Romney-Ryan gives LTC voters plenty to ponder

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James M. Berklan, McKnight's Editor
James M. Berklan, McKnight's Editor
Long-term care providers might find they have some wrenching decisions to make, thanks to the Romney-Ryan presidential ticket.

If healthcare reform is to your professional liking, can you vote for the guy who has led perhaps the loudest Congressional charge to upend it? How about voting for the man who would essentially do away with the current Medicare system? Or maybe you can't run fast enough to the voting booth now?

These, of course, are all just reflections. Ryan's push toward privatizing parts of Medicare would stand little hope with a split Congress.

It's clear that Romney is going to make the economy, if not healthcare outright, the campaign cornerstone. As well he should. “It's the economy, stupid,” famously elected one president in recent memory, and it's liable to do it again.

In choosing Ryan, Romney and his handlers have proved they learned from past GOP mistakes. Ryan pulls far more conservatively than his partner (as Dan Quayle did for his George H.W. Bush pairing). But he scores higher on the scales of, well, intelligence and charisma.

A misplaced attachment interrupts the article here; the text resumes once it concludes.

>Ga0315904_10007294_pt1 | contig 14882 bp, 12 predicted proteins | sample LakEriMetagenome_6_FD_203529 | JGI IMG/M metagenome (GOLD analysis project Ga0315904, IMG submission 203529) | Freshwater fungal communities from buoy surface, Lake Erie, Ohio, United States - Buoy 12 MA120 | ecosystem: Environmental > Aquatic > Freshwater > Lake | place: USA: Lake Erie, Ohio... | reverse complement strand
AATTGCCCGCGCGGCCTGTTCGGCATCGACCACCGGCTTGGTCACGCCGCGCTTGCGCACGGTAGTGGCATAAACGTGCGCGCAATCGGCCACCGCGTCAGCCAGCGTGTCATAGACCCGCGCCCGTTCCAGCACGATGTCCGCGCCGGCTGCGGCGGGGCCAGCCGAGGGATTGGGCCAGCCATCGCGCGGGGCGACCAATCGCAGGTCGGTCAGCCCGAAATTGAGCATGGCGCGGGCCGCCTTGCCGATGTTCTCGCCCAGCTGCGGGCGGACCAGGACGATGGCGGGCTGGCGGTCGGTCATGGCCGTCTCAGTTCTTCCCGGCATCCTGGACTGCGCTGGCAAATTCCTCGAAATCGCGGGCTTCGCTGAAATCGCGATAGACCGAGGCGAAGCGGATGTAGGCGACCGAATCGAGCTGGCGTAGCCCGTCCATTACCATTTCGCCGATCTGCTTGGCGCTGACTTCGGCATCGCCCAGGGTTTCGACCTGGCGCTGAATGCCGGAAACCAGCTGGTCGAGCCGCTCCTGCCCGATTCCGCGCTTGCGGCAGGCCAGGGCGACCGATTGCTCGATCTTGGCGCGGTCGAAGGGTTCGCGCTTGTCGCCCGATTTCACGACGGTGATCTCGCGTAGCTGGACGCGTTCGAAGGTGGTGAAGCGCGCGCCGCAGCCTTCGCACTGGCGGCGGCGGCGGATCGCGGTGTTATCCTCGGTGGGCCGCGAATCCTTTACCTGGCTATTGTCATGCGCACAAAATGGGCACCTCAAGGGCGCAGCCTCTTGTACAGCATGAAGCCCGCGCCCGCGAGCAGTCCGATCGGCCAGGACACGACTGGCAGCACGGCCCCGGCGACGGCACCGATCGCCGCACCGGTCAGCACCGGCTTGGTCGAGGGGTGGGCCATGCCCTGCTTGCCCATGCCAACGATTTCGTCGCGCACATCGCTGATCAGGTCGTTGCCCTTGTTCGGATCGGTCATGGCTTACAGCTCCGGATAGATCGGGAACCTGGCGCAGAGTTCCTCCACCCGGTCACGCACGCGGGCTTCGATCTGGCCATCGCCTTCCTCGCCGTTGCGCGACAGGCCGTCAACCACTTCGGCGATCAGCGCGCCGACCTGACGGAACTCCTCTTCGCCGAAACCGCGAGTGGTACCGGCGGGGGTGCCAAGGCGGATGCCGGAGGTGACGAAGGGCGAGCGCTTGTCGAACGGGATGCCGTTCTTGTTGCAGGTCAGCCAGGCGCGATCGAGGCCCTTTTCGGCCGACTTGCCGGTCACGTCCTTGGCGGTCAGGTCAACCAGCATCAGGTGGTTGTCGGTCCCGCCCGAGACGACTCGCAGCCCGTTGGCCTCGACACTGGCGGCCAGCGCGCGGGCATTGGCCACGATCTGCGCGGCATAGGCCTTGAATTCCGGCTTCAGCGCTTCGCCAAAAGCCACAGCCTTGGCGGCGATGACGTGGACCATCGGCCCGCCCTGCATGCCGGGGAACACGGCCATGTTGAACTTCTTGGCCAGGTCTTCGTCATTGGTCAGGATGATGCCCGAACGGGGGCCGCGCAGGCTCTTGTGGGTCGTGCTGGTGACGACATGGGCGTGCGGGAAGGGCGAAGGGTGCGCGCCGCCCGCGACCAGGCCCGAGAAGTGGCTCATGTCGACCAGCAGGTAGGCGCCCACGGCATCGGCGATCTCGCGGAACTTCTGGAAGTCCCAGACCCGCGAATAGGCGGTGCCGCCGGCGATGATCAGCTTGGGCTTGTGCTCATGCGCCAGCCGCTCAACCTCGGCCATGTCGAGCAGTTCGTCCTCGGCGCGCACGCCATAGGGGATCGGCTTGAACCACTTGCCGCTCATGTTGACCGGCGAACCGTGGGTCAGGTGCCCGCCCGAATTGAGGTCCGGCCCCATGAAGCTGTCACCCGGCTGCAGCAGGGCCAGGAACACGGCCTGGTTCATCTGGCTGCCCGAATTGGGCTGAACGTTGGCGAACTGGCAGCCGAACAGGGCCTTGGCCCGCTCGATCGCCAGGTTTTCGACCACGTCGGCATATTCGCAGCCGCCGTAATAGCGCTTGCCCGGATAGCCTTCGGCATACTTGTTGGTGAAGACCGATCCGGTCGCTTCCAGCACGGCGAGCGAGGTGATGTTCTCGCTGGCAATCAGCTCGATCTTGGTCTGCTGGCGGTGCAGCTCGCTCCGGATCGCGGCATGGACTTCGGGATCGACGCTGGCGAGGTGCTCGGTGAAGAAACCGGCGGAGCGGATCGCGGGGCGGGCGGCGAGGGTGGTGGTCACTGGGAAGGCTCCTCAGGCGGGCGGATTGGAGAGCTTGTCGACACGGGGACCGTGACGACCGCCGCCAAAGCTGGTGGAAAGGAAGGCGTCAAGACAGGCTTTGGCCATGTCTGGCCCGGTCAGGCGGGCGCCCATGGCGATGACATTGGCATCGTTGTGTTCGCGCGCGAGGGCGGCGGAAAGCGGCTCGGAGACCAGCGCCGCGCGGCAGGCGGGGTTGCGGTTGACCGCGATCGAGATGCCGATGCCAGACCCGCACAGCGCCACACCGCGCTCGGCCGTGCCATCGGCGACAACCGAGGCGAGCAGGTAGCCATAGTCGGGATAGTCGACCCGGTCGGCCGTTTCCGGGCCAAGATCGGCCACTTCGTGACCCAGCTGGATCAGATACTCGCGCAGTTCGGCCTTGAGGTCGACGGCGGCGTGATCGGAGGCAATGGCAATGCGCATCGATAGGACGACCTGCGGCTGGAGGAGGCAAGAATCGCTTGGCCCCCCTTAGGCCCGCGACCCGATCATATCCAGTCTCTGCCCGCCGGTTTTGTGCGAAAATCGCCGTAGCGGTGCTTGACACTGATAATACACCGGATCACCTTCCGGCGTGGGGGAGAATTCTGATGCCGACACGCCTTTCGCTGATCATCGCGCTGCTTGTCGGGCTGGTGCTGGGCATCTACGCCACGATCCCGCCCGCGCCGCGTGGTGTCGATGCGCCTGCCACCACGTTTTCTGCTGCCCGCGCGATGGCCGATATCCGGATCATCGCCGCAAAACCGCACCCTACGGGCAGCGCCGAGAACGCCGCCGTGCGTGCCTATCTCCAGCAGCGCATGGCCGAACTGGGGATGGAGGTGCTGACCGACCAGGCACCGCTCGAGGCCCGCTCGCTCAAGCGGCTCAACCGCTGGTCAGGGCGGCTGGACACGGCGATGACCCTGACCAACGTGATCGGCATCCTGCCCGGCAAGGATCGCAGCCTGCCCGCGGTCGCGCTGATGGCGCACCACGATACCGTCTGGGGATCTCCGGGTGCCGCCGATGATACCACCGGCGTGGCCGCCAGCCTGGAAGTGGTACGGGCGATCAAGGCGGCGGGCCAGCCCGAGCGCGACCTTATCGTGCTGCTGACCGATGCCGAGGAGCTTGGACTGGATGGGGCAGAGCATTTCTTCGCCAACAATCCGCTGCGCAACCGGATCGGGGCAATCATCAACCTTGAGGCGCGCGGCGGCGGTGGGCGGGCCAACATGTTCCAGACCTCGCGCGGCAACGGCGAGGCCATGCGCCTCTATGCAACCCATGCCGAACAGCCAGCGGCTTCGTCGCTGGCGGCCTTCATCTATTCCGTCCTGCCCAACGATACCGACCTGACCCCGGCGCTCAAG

And dare we bring up John McCain's desperate choice of Sarah Palin four years ago? In contrast, Ryan already has waged high-profile political battles on a national stage, hails from a fairly populous state in the heart of America — and by some accounting, might even edge the Woman Who Could See Russia From Her Backyard in the good looks department.

In Ryan, Romney has an ideologue to play to the right, a fund-raiser who can energize donors to open their bank vaults and, yes, youthful energy. As well as an antidote to a graying, slower basketballer?

Yet this presidential race is not going to come down to vice presidential candidates. It never does. They are just secondary factors. Anybody hear from Quayle lately? And just who were Bob Dole's and John Kerry's running mates again? [For the record: the staid Jack Kemp and the disgraced John Edwards.]

It's all about the campaign at this stage. The economy is the barometer and this time Democrat Obama has to do more than sell hope and take advantage of the embarrassing implosion of a Republican predecessor.

He also has an economic record to defend. If he does well there, it doesn't matter what Romney does, or if Romney's running mate is named Jack Ryan, Buddy Ryan or Private Ryan.

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